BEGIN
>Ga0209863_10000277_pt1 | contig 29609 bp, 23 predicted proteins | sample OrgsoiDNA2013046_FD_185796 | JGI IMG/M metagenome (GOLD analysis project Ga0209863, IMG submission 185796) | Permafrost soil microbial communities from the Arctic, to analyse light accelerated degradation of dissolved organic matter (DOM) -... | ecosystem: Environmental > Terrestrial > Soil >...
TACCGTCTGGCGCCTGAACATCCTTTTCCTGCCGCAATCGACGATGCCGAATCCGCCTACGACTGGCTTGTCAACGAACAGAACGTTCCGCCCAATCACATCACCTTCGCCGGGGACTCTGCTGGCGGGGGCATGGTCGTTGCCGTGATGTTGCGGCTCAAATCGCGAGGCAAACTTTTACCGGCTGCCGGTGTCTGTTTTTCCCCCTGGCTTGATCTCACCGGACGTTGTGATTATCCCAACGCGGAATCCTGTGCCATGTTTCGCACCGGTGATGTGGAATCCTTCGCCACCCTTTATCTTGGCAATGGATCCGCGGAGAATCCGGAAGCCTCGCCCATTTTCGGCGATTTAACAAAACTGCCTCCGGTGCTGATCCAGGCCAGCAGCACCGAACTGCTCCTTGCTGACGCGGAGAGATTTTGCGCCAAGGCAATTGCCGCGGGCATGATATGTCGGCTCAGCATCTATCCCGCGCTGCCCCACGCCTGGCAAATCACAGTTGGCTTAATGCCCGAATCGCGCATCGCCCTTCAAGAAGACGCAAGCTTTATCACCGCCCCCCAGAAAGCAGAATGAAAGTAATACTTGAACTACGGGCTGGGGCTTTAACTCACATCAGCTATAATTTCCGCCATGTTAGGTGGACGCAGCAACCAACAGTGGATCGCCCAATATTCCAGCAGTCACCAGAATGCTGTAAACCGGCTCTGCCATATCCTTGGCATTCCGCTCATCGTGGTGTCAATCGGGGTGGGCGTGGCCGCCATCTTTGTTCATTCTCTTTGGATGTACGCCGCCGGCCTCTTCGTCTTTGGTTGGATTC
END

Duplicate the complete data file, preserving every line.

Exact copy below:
>Ga0209863_10000277_pt1 | contig 29609 bp, 23 predicted proteins | sample OrgsoiDNA2013046_FD_185796 | JGI IMG/M metagenome (GOLD analysis project Ga0209863, IMG submission 185796) | Permafrost soil microbial communities from the Arctic, to analyse light accelerated degradation of dissolved organic matter (DOM) -... | ecosystem: Environmental > Terrestrial > Soil >...
TACCGTCTGGCGCCTGAACATCCTTTTCCTGCCGCAATCGACGATGCCGAATCCGCCTACGACTGGCTTGTCAACGAACAGAACGTTCCGCCCAATCACATCACCTTCGCCGGGGACTCTGCTGGCGGGGGCATGGTCGTTGCCGTGATGTTGCGGCTCAAATCGCGAGGCAAACTTTTACCGGCTGCCGGTGTCTGTTTTTCCCCCTGGCTTGATCTCACCGGACGTTGTGATTATCCCAACGCGGAATCCTGTGCCATGTTTCGCACCGGTGATGTGGAATCCTTCGCCACCCTTTATCTTGGCAATGGATCCGCGGAGAATCCGGAAGCCTCGCCCATTTTCGGCGATTTAACAAAACTGCCTCCGGTGCTGATCCAGGCCAGCAGCACCGAACTGCTCCTTGCTGACGCGGAGAGATTTTGCGCCAAGGCAATTGCCGCGGGCATGATATGTCGGCTCAGCATCTATCCCGCGCTGCCCCACGCCTGGCAAATCACAGTTGGCTTAATGCCCGAATCGCGCATCGCCCTTCAAGAAGACGCAAGCTTTATCACCGCCCCCCAGAAAGCAGAATGAAAGTAATACTTGAACTACGGGCTGGGGCTTTAACTCACATCAGCTATAATTTCCGCCATGTTAGGTGGACGCAGCAACCAACAGTGGATCGCCCAATATTCCAGCAGTCACCAGAATGCTGTAAACCGGCTCTGCCATATCCTTGGCATTCCGCTCATCGTGGTGTCAATCGGGGTGGGCGTGGCCGCCATCTTTGTTCATTCTCTTTGGATGTACGCCGCCGGCCTCTTCGTCTTTGGTTGGATTC